How to craft a (toothless, reformless, too-big-to-fail-ignoring) bipartisan bill

dodd_100311.gi.top.jpgSen. Chris Dodd's financial reform bill may have support from both sides of the aisle, but will it actually prevent another meltdown?By Andy Serwer, managing editor


NEW YORK (Fortune) -- Washington insiders are all pumped up by Sen. Chris Dodd's pending financial reform bill. They say that it seems to have a real chance to garner bipartisan support. Yippee! That sounds great on the surface, but ask yourself WHY it seems more popular than, say, Obama's health-care bill? Reason is that Dodd's dang thing's got no teeth! Sure the bill has a measure to create a consumer protection agency within the Fed, (even that's controversial) and it would ban bank execs from being on the New York Fed's board. Then there's the real torches and pitchforks stuff, but even here, the bill is fangless. The proposed bill would allow shareholders to have "advisory votes" (say what?) on executive pay.

But the real demons -- leverage, derivatives, and TBTFS (too big to fail syndrome) -- really aren't addressed here. Limiting leverage, or borrowing by big firms, seems like a no-brainer. But it's not here. As for derivatives, yes there is some reform and some more transparency, but many companies would be exempt from the new regs, and in toto, this is really just a swipe at reining in these financial weapons of mass destruction and hardly a real attempt. And as for too big to fail, there is language about banks not being able to own hedge funds or private equity firms, or from making proprietary trades, but again this is off-point and/or half-hearted. Seems to me Wall Street has done a dandy job of lobbying against any meat-on-the-bones reform.

The real takeaway is that this is a feel-good bill, and far from the real deal. Ask yourself this: Would this bill do any good in terms of preventing the next great Wall Street meltdown? My answer: not really.

End note: Hey did you see that GMAC's ResCap, a mortgage unit of the big auto-lender has reportedly hired Goldman Sachs (GS, Fortune 500) to advise it on a possible sale? Interesting. Wonder who the buyer might be. Some have speculated Warren Buffett. But I'm wondering about Wells Fargo (WFC, Fortune 500) being the buyer. The bank could use the deal to beef up its mortgage business. A Wells spokesperson declined to comment. To top of page

Frontline troops push for solar energy
The U.S. Marines are testing renewable energy technologies like solar to reduce costs and casualties associated with fossil fuels. Play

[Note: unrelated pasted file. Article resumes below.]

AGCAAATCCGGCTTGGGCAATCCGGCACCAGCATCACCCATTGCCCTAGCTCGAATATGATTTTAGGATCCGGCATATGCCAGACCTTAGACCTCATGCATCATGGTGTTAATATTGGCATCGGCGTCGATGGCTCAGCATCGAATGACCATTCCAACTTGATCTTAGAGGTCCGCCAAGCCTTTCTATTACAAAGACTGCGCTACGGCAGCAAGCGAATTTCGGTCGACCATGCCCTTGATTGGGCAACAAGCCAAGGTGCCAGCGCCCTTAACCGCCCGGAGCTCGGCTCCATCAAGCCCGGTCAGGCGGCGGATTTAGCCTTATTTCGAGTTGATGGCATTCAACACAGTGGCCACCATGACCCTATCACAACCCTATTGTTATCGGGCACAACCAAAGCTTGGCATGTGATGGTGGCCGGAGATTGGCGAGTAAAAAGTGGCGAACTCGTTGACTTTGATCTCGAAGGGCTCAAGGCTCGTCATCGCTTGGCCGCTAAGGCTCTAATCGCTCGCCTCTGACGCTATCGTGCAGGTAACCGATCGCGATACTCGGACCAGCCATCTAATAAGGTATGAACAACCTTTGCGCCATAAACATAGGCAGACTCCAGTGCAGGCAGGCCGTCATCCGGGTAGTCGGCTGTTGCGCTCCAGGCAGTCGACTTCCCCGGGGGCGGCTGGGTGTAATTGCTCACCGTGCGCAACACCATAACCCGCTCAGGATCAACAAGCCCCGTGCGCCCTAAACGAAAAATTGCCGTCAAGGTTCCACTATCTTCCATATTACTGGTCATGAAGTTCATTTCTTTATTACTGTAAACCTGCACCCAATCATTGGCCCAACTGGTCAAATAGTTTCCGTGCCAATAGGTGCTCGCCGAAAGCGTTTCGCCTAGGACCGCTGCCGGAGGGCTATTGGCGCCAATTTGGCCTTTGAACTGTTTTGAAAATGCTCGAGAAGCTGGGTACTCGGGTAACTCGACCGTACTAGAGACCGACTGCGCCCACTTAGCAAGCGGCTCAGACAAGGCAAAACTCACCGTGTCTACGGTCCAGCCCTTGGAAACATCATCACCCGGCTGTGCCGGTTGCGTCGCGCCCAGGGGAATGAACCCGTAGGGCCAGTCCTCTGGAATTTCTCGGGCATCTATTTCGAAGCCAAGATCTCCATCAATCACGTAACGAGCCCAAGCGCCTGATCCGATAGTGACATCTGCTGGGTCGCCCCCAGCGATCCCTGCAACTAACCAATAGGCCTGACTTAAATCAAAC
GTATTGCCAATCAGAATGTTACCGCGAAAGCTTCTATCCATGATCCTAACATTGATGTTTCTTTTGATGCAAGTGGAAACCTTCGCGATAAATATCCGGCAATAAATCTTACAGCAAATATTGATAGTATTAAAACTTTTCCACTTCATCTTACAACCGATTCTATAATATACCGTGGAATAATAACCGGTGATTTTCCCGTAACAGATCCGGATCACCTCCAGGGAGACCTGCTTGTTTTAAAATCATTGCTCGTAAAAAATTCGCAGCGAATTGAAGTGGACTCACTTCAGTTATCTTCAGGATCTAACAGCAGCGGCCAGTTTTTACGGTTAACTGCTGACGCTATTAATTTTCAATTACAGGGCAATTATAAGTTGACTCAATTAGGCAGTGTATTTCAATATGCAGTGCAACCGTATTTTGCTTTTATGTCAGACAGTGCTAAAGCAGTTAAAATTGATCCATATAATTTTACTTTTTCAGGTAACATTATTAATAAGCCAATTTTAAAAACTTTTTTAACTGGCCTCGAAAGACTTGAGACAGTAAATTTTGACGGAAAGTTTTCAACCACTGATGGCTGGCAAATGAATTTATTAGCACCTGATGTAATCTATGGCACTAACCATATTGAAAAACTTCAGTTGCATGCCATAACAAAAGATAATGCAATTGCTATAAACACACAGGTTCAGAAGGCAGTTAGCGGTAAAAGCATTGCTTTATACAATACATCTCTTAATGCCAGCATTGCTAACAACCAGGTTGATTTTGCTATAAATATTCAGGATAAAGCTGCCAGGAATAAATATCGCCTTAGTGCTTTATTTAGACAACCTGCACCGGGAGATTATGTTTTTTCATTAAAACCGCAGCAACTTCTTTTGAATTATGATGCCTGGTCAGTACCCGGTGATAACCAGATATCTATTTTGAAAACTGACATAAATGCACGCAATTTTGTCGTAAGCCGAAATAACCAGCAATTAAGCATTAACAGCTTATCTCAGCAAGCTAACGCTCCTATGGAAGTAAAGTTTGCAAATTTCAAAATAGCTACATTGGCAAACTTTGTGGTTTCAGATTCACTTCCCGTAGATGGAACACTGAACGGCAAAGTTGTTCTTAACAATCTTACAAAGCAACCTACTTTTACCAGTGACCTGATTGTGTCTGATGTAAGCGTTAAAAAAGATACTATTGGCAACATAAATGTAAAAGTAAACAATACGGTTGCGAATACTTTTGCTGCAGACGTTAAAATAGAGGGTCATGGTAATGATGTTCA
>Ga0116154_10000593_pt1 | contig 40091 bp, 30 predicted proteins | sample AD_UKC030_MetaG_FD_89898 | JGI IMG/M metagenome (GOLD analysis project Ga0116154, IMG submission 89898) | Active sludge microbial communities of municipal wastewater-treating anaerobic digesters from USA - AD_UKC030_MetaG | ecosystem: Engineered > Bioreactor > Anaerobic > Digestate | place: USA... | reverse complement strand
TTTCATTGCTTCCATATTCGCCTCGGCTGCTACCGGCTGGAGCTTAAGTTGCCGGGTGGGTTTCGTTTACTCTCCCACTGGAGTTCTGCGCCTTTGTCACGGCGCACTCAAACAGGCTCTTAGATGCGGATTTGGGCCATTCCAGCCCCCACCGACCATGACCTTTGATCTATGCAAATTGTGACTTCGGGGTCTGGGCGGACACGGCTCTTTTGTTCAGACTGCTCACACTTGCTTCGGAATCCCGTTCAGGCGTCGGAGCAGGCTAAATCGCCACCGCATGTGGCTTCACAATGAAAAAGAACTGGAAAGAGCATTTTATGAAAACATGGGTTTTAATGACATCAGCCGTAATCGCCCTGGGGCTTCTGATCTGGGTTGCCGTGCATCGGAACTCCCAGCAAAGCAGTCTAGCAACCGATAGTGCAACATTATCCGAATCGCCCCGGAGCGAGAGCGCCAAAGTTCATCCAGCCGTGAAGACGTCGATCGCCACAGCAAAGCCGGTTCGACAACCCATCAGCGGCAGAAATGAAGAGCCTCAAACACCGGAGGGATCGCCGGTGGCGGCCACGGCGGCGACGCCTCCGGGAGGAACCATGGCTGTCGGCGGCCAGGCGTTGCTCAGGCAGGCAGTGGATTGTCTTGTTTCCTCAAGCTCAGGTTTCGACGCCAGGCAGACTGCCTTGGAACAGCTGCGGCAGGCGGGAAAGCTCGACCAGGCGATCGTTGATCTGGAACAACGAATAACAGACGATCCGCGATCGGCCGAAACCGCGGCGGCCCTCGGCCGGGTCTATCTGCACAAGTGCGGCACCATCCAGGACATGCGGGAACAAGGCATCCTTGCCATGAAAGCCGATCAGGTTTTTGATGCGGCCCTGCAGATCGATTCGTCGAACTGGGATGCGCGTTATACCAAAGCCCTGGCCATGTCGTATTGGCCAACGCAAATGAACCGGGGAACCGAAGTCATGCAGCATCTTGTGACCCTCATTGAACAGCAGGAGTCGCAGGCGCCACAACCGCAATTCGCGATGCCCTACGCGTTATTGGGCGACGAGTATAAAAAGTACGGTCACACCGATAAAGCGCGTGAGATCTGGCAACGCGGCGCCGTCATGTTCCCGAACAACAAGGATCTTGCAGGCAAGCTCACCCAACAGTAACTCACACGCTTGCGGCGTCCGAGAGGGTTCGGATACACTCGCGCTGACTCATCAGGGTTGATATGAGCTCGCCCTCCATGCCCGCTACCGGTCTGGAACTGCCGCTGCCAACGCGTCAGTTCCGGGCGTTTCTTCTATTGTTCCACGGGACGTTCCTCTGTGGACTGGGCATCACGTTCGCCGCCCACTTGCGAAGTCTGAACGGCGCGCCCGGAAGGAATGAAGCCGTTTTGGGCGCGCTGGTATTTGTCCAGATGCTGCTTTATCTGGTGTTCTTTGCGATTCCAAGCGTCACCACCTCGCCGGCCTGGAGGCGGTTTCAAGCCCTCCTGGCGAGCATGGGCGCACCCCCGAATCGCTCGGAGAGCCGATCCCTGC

25 Best Places to find rich singles
Looking for Mr. or Ms. Moneybags? Hunt down the perfect mate in these wealthy cities, which are brimming with unattached professionals. More
Fun festivals: Twins to mustard to pirates!
You'll see double in Twinsburg, Ohio, and Ketchup lovers should beware in Middleton, WI. Here's some of the best and strangest town festivals. Play
Company Price Change % Change
Bank of America Corp... 16.15 0.00 0.00%
Facebook Inc 58.94 0.00 0.00%
General Electric Co 26.56 0.00 0.00%
Cisco Systems Inc 23.19 -0.02 -0.09%
Micron Technology In... 23.91 0.00 0.00%
Data as of Apr 17
Index Last Change % Change
Dow 16,408.54 -16.31 -0.10%
Nasdaq 4,095.52 9.29 0.23%
S&P 500 1,864.85 2.54 0.14%
Treasuries 2.72 0.08 3.19%
Data as of 9:49pm ET
Sponsors

Sections

Spencer has been a supporting member of the "Good Morning America" cast for the past three years. More

Obamacare sign ups hit 8 million, though final enrollment remains to be seen. More

Office for iPad move is a symbolic victory for Nadella's Microsoft, but the company is still weighed down by many of the same old issues. More

Schwinn, Trek and Cannondale are all iconic American bicycle brands. But none of them are made in the United States. More

As Detroit moves closer to reaching a bankruptcy deal, retired civilian workers are poised to be left worse off than firemen and police officers. More

Market indexes are shown in real time, except for the DJIA, which is delayed by two minutes. All times are ET. Disclaimer LIBOR Warning: Neither BBA Enterprises Limited, nor the BBA LIBOR Contributor Banks, nor Reuters, can be held liable for any irregularity or inaccuracy of BBA LIBOR. Disclaimer. Morningstar: © 2014 Morningstar, Inc. All Rights Reserved. Disclaimer The Dow Jones IndexesSM are proprietary to and distributed by Dow Jones & Company, Inc. and have been licensed for use. All content of the Dow Jones IndexesSM © 2014 is proprietary to Dow Jones & Company, Inc. Chicago Mercantile Association. The market data is the property of Chicago Mercantile Exchange Inc. and its licensors. All rights reserved. FactSet Research Systems Inc. 2014. All rights reserved. Most stock quote data provided by BATS.